Russian officials briefly misinterpreted a Norwegian scientific rocket to be a nuclear attack. It showed the dangers of accidental nuclear war even when the threat of military confrontation between the US and Russia was at an all-time low.
As part of the response, the Russians took the nuclear briefcase, with missile launch codes (in the US this is called the Football, the Russians call it the “cheget”) and opened it for Boris Yeltsin. You can’t get much closer to launching your nuclear arsenal than that.
Fortunately the Soviet-era early warning systems were still fully operational. With only one “missile” tracked, it was unlikely this was a full exchange. We don’t know many of the other details, but it’s likely their other sources did not detect the launch of any ICBMs (which would take longer to reach Russia than this supposed submarine-launched missile), and even the preemptive EMP scenarios would require more than one missile to cover all of Russia. Their tracking systems also likely finalized the trajectory of the sounding rocket and learned it was not heading for Russia. All this together meant they did not issue launch orders.
Since then we can be quite confident everyone who needs to know about these launches knows exactly when and where they will be to prevent another false alarm. At least one like this.
On January 25, 1995, the Black Brant XII blasted off from Andoya Island in northern Norway. Its target altitude of 1,500 kilometers could have theoretically carried it into Russia. “An officer on duty reported detecting a ballistic missile which started from the Norwegian territory,” recalled MAWS General Anatoly Sokolov. “If it had been launched on an optimal trajectory, its range would have been extended to 3,500 kilometers which, in fact, is the distance to Moscow. The thing is, the start of a civilian missile and a nuclear missile, especially at the initial stage of the flight trajectory, look practically the same.”
The radar crew had no choice but to report what could have been an incoming missile to Moscow. According to MAWS expert Nikolay Devyanin, “There was not time to ask their superiors for advice, but they did not want to become scapegoats for another [Matthias] Rust [the German teenager who in 1987 flew past Russian defenses and landed in Red Square]. In this situation the duty officers made the sole possible decision: to work according to plan, as prescribed by instructions, and as has been practiced dozens of times in drill sessions”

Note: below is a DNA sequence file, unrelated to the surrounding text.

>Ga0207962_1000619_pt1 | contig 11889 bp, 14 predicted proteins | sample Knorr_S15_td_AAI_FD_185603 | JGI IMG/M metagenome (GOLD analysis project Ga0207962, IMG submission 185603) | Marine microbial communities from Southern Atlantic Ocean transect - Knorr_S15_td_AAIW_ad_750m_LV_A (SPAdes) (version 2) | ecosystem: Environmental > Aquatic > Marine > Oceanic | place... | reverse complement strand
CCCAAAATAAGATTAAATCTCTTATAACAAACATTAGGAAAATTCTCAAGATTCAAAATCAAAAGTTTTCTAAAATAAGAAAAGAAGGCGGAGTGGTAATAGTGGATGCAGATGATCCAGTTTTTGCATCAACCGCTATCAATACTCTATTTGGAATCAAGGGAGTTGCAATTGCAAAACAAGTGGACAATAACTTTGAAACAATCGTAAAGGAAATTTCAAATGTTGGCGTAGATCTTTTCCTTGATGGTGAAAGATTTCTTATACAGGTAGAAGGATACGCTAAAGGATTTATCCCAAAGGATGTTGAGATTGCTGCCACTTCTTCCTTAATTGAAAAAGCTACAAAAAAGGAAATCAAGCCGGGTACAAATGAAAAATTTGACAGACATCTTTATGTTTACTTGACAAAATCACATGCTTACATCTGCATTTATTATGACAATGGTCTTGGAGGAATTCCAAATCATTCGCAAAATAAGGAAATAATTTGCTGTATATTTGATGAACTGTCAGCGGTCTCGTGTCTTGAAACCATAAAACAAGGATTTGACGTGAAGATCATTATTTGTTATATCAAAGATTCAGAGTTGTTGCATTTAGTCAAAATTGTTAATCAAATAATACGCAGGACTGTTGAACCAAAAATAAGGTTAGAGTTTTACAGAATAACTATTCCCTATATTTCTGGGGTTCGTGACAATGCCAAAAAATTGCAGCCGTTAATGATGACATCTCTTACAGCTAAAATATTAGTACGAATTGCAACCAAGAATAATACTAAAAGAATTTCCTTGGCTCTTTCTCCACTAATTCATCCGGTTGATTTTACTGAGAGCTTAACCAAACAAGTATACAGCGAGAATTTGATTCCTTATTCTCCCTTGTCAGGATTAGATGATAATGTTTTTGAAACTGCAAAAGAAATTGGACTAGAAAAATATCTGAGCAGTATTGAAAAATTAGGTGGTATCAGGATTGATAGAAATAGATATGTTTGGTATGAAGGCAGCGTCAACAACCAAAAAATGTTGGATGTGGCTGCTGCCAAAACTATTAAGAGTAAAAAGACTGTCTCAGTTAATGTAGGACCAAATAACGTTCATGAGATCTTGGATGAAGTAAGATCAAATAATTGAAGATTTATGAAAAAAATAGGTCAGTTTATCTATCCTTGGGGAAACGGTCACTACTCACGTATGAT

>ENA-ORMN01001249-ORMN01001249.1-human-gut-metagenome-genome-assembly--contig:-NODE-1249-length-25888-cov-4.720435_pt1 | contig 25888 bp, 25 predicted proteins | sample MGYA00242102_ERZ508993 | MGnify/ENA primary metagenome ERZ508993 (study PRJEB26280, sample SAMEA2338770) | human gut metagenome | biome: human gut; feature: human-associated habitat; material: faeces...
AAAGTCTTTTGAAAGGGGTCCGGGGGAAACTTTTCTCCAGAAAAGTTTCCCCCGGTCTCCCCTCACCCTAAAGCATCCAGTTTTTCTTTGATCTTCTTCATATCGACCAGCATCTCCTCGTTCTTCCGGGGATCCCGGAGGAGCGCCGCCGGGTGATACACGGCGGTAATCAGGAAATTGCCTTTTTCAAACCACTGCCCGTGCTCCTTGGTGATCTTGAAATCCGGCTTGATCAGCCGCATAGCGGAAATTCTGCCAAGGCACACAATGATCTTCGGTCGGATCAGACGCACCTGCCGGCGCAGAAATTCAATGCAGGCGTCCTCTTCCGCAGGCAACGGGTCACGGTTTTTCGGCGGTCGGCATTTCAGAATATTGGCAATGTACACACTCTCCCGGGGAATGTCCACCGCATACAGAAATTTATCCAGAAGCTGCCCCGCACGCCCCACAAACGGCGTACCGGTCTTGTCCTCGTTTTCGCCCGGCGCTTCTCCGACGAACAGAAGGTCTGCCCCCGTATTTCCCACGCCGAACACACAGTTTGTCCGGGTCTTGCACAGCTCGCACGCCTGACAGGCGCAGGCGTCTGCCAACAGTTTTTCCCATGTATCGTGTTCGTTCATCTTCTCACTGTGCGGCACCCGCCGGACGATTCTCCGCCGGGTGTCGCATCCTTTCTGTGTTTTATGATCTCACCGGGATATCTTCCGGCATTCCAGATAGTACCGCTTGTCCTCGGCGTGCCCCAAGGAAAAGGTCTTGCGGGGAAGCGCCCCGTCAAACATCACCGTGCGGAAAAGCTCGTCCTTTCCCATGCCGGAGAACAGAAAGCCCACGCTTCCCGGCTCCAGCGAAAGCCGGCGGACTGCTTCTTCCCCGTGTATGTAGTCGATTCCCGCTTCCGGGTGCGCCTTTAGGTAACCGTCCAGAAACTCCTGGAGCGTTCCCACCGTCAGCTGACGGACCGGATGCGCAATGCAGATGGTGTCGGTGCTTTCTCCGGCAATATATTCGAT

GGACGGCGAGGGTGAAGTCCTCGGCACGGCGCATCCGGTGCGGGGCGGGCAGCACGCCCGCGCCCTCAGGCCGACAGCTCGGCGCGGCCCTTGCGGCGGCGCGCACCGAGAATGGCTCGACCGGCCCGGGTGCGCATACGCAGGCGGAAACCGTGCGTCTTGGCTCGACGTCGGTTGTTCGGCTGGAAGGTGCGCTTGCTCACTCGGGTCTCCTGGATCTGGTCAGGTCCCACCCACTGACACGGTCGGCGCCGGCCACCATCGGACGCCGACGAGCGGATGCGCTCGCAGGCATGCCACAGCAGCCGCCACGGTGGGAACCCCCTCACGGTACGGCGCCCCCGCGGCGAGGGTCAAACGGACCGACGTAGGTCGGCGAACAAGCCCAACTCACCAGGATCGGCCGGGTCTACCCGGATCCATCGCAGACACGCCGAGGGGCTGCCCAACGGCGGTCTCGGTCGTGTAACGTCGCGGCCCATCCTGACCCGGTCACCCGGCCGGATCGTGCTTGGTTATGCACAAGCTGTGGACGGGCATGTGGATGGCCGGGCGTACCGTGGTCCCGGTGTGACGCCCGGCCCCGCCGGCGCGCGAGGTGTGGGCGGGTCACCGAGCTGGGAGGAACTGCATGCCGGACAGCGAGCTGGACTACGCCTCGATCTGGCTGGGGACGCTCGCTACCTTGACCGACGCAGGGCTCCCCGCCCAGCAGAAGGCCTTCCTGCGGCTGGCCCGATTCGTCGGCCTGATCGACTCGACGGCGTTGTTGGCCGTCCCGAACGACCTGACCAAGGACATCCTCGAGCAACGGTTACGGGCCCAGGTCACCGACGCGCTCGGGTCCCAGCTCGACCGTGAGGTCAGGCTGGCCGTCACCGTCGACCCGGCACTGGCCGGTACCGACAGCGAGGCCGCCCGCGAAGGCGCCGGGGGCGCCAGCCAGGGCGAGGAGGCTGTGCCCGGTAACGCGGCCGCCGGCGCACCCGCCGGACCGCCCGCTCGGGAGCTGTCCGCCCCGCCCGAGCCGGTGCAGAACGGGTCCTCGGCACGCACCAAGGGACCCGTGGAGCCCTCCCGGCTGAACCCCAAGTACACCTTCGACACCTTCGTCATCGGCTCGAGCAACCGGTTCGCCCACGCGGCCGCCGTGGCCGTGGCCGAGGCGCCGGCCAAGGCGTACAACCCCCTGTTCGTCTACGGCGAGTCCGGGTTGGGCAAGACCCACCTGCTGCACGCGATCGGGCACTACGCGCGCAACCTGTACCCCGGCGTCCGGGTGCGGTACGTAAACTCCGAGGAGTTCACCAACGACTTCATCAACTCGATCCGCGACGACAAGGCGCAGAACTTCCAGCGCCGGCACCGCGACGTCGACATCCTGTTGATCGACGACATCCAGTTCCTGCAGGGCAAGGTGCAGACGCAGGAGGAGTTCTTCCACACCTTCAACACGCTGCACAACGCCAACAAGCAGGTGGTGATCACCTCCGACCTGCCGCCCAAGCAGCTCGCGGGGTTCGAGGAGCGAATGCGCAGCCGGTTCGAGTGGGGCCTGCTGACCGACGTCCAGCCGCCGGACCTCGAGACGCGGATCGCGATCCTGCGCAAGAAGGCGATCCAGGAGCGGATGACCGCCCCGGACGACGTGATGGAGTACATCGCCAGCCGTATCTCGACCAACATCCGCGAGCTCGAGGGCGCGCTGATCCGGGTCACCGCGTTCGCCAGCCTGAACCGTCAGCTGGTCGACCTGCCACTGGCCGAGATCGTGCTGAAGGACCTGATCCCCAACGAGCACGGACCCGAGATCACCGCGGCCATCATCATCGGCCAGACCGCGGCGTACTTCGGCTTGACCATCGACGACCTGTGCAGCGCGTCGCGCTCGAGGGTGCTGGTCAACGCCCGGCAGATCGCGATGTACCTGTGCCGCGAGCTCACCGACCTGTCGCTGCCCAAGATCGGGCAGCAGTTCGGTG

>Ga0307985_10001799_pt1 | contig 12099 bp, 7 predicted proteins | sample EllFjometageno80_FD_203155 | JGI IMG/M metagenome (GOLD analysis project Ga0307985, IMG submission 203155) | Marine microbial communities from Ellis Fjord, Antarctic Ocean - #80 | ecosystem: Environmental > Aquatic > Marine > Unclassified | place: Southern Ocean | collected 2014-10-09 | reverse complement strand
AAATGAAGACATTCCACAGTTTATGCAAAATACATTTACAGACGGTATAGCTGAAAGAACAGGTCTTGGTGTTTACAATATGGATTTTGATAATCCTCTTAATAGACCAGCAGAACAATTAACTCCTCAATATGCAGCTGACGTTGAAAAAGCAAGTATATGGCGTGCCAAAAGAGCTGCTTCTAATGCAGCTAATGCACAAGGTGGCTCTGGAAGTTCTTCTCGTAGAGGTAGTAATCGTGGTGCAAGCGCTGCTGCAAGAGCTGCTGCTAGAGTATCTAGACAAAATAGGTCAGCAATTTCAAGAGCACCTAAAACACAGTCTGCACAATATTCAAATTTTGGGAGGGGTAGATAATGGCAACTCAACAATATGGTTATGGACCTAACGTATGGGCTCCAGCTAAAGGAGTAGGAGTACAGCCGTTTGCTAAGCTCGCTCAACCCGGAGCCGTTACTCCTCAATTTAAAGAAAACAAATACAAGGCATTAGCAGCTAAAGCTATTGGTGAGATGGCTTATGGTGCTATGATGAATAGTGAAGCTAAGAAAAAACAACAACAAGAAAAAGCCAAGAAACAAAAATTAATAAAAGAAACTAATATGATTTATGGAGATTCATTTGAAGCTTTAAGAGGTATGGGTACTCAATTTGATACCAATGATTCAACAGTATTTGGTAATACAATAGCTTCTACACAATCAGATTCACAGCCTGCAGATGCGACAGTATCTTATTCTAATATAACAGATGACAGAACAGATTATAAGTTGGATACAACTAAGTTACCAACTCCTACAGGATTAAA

Within minutes, President Boris Yeltsin was in possession of the nuclear briefcase, known as the “cheget,” while Russian nuclear forces were placed on high alert. Fortunately, despite the dilapidated state of Russia’s nuclear facilities at the time, early warning satellites still provided 24-hour coverage of any potential American intercontinental ballistic missiles (ICBMs). The exact sequence of events remains unknown, but Yeltsin was most likely able to see via the cheget that a full scale nuclear attack was not underway.
The next day, Yeltsin announced to the press that he had activated the cheget. “I have indeed used yesterday for the first time my ‘little black case’ with a button that is always with me,” said Yeltsin. “I immediately contacted the Defense Ministry and all the military commanders that I require and we were following the path of this missile from beginning to end”. It remains the only known incident when a Russian leader activated the nuclear briefcase. In 1996, CIA director R. James Woolsey testified to Congress that the incident had caused “some sort of alert, not a full strategic alert, but, at least, a greater degree of strategic inquisitiveness.”
The Norwegian rocket incident showed the dangers of accidental nuclear war even when the threat of military confrontation between the United States and Russia was at an all-time low. As former Russian General Vladimir Belous noted, “A fateful accident could plunge the world into the chaos of a thermonuclear catastrophe, contrary to political leaders’ wishes.”